Eduard Sievers (1850 – 1932) and Pieter Jacob Cosijn (1840 -1899) were both scholars in the field of Old English Philology. While the former is still well-known today (Sievers laid the foundation for the study of Old English metre and his ‘five types’ of Old English poetic verse lines are still taught in every Old English class room), the latter has become somewhat obscure. The two scholars were acquainted with one another and maintained a fruitful correspondence. In this guest blog, my student-assistant Jodie Mann uncovers some aspects of their relationship, including a potential falling out between the two.
Cosijn and Sievers: A tale of two scholars
On the face of it, the friendship between Eduard Sievers and Pieter Jacob Cosijn seems unsurprising. Both were professors in their respective fields of research – Cosijn of Germanic and Anglo-Saxon Philology at Leiden and Sievers of Germanic and Romance Philology in Jena, Tübingen, Halle and Leipzig – and both were respected scholars in the field of Germanic studies. Indeed, Barend Symons (1853-1935) stated in Cosijn’s obituary that Cosijn’s name should be added to the list of most important Anglo-Saxon scholars, along with that of Sievers (Symons, 1900:23). However, a closer look at the letters between these two men reveals a friendship that may have been viewed as something of an odd pairing to those who knew them well.
Both men were prolific letter writers, but this is hardly surprising given the times in which they lived. Most scholars of the day kept up an inspiring and impressive number of correspondents. Of course, this was the only method available that allowed them to collaborate with each other on papers, receive peer feedback on their work, and check to see they weren’t reinventing the wheel by doing something that someone else had already done. Without international bibliographical databases, barring library catalogues, scholars had to rely on correspondence heavily. Furthermore, due to the innovation in railways and the spread of a rail network across Europe in the latter half of the nineteenth century, it was much easier and faster to send letters. As evidenced by the series of letters I will be examining in this article, it was quite easy for a letter to reach Leipzig from Leiden within twenty-four hours.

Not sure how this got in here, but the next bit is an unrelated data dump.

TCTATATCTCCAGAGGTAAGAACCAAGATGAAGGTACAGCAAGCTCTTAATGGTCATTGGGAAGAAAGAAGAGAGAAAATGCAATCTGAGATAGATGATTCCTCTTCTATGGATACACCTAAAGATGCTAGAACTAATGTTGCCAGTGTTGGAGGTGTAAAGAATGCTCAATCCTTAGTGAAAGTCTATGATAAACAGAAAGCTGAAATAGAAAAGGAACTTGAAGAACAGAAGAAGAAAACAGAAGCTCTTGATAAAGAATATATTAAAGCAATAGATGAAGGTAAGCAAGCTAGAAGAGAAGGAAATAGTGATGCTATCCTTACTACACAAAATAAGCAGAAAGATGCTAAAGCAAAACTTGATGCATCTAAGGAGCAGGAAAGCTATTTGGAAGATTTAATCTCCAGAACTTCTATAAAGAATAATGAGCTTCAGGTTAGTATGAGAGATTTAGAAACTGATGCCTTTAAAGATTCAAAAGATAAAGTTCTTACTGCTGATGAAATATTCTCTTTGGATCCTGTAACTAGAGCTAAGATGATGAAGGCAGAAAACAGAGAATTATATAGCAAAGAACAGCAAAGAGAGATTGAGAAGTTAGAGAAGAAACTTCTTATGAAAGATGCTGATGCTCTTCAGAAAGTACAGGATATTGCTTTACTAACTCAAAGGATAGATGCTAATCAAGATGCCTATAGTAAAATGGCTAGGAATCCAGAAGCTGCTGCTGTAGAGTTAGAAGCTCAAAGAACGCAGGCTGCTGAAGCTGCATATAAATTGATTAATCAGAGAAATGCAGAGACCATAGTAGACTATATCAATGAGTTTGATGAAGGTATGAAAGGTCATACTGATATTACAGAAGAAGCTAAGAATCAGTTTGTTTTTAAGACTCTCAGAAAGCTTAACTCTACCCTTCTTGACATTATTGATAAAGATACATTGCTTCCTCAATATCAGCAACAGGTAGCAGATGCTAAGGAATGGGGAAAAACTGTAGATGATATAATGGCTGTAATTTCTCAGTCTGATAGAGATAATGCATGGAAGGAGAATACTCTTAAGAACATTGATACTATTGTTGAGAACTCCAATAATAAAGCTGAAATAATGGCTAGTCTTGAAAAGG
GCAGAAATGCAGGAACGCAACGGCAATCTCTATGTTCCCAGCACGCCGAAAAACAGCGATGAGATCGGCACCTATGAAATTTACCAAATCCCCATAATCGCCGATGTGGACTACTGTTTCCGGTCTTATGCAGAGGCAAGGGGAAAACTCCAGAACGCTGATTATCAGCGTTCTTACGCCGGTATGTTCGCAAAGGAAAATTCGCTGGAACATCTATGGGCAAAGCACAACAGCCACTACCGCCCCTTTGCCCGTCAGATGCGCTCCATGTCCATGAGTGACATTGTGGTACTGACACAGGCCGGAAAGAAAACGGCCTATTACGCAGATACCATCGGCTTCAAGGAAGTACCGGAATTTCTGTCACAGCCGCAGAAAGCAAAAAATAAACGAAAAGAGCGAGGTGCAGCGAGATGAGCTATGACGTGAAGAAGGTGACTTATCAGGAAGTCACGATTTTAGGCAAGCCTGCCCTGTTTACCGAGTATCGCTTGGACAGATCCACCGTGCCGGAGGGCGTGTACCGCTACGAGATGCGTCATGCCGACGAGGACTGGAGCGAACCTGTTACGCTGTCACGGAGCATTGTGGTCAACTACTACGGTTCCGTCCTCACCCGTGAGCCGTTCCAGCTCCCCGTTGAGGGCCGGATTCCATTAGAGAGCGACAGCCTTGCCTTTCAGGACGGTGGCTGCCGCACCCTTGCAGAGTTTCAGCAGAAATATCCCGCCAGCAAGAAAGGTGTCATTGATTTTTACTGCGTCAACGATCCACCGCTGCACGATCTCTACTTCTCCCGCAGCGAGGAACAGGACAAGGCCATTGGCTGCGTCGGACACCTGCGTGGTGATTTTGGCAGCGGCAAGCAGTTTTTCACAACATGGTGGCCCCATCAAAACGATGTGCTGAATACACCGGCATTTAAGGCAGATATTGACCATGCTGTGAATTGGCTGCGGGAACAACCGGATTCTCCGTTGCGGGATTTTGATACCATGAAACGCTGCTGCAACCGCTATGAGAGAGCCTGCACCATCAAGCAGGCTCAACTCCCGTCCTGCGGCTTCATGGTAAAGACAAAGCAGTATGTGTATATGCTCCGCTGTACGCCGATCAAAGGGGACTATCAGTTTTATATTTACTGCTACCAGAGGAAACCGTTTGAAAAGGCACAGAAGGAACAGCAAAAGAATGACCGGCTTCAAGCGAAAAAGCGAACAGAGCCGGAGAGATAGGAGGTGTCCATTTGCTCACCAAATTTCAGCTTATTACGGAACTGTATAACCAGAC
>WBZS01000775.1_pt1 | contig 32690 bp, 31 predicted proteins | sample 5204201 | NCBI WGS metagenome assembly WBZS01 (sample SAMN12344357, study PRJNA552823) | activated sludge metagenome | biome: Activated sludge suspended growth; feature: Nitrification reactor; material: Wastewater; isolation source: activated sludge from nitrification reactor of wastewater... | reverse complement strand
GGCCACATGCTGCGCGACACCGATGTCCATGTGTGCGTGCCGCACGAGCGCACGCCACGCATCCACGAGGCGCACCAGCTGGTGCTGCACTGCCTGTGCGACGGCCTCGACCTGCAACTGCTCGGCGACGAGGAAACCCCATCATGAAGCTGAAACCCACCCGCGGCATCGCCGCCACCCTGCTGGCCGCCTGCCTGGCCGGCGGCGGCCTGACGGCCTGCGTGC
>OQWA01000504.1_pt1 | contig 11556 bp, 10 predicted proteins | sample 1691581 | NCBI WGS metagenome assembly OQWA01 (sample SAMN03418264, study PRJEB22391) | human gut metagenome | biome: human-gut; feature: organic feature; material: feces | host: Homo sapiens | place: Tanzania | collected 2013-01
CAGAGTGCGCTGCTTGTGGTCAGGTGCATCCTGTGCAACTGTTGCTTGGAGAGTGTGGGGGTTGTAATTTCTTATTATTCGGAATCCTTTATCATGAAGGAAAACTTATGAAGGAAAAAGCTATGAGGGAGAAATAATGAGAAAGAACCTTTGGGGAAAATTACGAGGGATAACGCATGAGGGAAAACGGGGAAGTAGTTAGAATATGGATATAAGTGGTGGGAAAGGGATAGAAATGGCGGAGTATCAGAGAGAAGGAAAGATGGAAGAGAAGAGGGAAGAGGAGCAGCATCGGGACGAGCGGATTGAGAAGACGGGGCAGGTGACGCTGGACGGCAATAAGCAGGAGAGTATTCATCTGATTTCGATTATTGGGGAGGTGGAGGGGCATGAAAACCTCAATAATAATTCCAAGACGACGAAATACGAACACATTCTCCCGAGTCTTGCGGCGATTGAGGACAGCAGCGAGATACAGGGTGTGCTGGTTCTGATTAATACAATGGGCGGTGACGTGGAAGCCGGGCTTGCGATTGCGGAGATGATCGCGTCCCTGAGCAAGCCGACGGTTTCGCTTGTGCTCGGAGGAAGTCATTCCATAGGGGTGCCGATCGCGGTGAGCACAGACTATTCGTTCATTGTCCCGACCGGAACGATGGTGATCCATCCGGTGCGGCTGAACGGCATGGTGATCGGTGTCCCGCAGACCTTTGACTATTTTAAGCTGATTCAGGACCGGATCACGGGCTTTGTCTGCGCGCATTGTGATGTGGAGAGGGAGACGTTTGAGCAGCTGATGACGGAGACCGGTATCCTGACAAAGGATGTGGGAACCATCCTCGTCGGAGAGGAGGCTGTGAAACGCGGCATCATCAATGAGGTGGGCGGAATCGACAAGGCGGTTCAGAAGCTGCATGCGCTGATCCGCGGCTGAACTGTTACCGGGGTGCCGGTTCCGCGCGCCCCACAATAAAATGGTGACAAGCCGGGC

However, these scholarly relationships were not without certain pitfalls. In this case, Cosijn was something of an outsider when compared with the superstar Junggrammatiker (a highly influential group of linguists, based in Germany). Cosijn came from humble beginnings and was a gifted pupil at school, but he was never formally trained as a historical grammarian. Indeed, as a result of skipping a year at school (a fact he later regretted, according to Symons), he had only a fraction of the usual training in Greek and Latin. But his passion was historical grammar, and thus he taught himself. He eventually became an accomplished Germanicist in his own right, having instructed himself in Gothic, Old English, Old Norse, Old High German and a number of the modern Germanic tongues and their dialects (Cook, 1901:389).
Enter Eduard Sievers, a celebrity of the German circle of scholars and lauded for his work as a Junggrammatiker. He too came from humble beginnings but had the good fortune to have his talents recognised by a wealthy patron. He also attended the Gymnasium, but where Cosijn skipped a year, Sievers’ schooling was more complete and, with further help, he was able to enter the University of Leipzig in 1867 to study classical and German philology (Pope, 1998:177). Thus, his training was entirely formal. His time as a student at Leipzig also brought him into contact with Wilhelm Braune (1850-1926) and Hermann Paul (1846-1921). This was fortuitous as it linked Sievers with the Junggrammatiker group and allowed him to become contributor and twice editor-in-chief of the Beiträge zur Geschichte der deutschen Sprache (Pope, 1998:179).